Chapter 1: Introductory.

General Sherman is one of the most popular heroes of the late war. He has published his book after ten years of reflection upon events in which he bore most conspicuous and honorable part; During these years he has had uninterrupted access to the official records, including their most confidential papers; and in view of his high position, his opportunities for intimate knowledge and his popularity, what he has now written will, in spite of himself, be accepted as history by most readers who have not the means of testing his story by the records. It is believed that the extracts from these, presented in this volume, will prove sufficient to thoroughly fortify General Sherman in the claim that his book is not history, and so in part prevent the injustice which will be done to many distinguished officers and brave armies, if what he has written be received as accurate. No criticisms of the strategy or the tactics of General Sherman will be found in these pages, except such as are plainly called forth by the records produced.

High as is the position which he occupies, great as is the authority with which he speaks, there is nothing in either which should afford him the least protection in the eyes of his countrymen, if he be found detracting from the merit or the fame which belongs to his associates.

It might be pardoned in one who accomplished so much if he had contented himself with moderately magnifying his own achievements, but when he goes beyond this, and claims the [8] merit which belongs to others, and steps still beyond and attempts to belittle the deeds of men in no respect his inferiors' as generals or soldiers, and does cruel injustice to whole armies, the harmless vanity of the successful general becomes the gigantic wrong of the false historian.

In a broad and high sense, the merit of every man who bore a musket faithfully, and slept finally in the grave of the ‘unknown,’ is as great as his. His Memoirs arraign the dead as well as the living. The files of the War Department afford an answer for both; These orders, letters, telegrams, and reports, written either before, at the time, or immediately after the occurrence of the events ordered, in progress, or accomplished, photographed the truth, and in these the living and the dead find just defense. Here Thomas, McPherson, Stanton, and their companions, speak for themselves, and vindicate themselves from unjust aspersions. Here, in short, truth is made manifest, and exact justice done.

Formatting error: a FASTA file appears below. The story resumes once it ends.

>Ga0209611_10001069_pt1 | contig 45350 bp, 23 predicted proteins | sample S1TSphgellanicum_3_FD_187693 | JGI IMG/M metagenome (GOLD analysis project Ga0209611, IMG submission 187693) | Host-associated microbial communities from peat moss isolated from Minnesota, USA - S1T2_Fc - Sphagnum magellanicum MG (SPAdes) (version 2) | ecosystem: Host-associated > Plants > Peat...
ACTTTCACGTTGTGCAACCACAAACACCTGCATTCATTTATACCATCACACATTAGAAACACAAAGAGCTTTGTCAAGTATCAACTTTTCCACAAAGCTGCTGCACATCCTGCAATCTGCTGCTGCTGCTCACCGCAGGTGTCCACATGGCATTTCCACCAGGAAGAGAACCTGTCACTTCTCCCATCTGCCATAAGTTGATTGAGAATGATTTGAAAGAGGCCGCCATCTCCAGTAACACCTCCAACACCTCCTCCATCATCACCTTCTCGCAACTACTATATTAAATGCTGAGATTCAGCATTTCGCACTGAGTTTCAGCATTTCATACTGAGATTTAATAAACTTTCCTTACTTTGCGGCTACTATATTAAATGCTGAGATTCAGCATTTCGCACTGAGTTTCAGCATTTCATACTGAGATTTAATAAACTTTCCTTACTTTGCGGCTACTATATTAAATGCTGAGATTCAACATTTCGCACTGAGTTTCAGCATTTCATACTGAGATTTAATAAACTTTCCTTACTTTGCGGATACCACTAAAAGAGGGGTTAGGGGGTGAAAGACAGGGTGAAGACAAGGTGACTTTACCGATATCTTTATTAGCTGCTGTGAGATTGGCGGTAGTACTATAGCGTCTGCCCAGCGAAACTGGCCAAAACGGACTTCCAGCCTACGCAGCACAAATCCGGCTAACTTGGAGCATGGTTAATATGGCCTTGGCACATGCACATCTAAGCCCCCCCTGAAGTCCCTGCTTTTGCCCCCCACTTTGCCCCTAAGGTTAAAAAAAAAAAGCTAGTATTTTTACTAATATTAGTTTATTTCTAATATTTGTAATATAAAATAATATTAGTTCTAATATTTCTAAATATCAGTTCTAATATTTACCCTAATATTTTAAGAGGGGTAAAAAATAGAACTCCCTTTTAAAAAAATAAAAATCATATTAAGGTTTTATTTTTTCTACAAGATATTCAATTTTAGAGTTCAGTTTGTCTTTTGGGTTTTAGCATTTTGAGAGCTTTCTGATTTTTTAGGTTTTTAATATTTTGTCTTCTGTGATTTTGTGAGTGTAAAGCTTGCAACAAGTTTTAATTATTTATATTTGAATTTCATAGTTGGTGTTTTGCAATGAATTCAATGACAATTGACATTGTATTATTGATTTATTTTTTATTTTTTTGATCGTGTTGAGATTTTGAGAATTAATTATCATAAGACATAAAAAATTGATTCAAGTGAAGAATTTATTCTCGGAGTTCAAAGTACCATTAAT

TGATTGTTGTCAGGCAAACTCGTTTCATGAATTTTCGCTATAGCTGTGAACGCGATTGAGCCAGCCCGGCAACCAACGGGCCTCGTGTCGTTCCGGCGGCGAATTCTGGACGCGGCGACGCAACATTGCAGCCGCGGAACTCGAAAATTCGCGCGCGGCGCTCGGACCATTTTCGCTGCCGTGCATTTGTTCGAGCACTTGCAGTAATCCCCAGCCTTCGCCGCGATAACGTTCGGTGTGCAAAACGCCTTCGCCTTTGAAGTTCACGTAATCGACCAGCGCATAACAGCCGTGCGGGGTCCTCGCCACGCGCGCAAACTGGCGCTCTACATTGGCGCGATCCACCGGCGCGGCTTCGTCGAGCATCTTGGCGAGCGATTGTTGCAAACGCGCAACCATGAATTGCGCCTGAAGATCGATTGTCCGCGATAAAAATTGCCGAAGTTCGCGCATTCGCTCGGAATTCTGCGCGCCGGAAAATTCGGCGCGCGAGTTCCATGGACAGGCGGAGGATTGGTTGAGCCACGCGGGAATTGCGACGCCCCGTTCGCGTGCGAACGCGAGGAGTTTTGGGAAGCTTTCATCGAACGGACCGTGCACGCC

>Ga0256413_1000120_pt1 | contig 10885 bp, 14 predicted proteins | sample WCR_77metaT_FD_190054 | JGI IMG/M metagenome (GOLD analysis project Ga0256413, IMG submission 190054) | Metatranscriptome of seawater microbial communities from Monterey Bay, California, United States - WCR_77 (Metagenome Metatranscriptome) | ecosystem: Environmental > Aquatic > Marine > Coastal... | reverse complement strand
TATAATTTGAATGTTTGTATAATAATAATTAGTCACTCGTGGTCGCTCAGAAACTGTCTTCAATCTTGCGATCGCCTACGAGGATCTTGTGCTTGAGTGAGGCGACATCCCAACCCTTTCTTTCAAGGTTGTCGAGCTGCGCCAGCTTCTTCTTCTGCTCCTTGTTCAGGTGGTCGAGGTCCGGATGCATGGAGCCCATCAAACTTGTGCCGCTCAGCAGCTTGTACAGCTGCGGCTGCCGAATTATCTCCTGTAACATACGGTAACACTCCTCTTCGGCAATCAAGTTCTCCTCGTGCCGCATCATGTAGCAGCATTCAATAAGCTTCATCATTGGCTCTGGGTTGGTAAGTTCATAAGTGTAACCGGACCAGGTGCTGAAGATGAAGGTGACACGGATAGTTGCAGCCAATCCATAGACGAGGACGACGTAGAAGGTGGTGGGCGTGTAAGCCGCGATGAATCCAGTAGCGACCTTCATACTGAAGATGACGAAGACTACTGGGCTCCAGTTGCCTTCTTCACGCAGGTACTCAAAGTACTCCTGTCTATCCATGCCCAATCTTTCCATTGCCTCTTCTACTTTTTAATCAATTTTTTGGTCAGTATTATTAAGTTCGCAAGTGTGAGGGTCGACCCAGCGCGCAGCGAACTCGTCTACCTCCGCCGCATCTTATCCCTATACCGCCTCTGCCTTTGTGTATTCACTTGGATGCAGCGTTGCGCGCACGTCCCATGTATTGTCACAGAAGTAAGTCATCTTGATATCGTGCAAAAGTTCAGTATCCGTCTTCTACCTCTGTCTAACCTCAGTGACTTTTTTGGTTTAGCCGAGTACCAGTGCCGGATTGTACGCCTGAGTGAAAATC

The position which General Sherman occupies now, and that which he held during the war, will naturally, and of necessity, give the force of history to what he has written, in spite of any disclaimer he may make, and this historical character will attach to these Memoirs so long as they remain uncorrected by the official record.

For the benefit of comrades living, who can not conveniently consult these records, and especially in vindication of such as are dead, it should be esteemed a duty by all who can reach the files, to search them carefully, with a view to overthrow error and establish truth. So far as General Sherman's book conforms to official papers, their production can only strengthen him; so far as it fails to agree with these, it not only deserves to be condemned, but its condemnation should be measured by the prominence of the author and his abundant facilities for obtaining accurate information.

Judged by the official record, the verdict must be that the work is intensely egotistical, unreliable, and cruelly unjust to nearly all his distinguished associates. Our erratic General [9] thrusts his pen recklessly through reputations which are as dear to the country as his own. He detracts from what right fully belongs to Grant; misrepresents and belittles Thomas; withholds justice from Buell, repeatedly loads failures for which he was responsible, now upon Thomas, now upon Schofield, now upon McPherson, and again upon the three jointly; is unjust in the extreme to Rosecrans; sneers at Logan and Blair; insults Hooker, and slanders Stanton.

The salient points of the long story are readily found by those who either followed, or made themselves familiar by study with his campaigns. The reader turns naturally for explanations of the surprise and attending disgrace at Shiloh; the ill-judged and fatal assault at Chickasaw Bayou; the protest against the move by which Vicksburg was captured; his failure to carry the point assigned him at the battle of Chattanooga; the escape of Johnston from Dalton and Resaca; the terrible mistake of the assault on Kenesaw; the plunging of his army, marching by the flank, into Hood's line of battle under the supposition that Atlanta was evacuated; the escape of the rebel army from Savannah; the careless and inexcusable periling and narrow escape of his own army at Bentonville; and lastly, the political surrender to Johnston at Raleigh: these are points upon which every reader desires light. But instead of gaining it, he finds that for most, the chief aim of the author seems to be to make the darkness more impenetrable.

The succeeding chapters will treat, in their order, of the prominent movements and battles which General Sherman passes in review in his Memoirs, and in each of these the version of his book will be compared with the facts as disclosed by the records now on file in the War Department.

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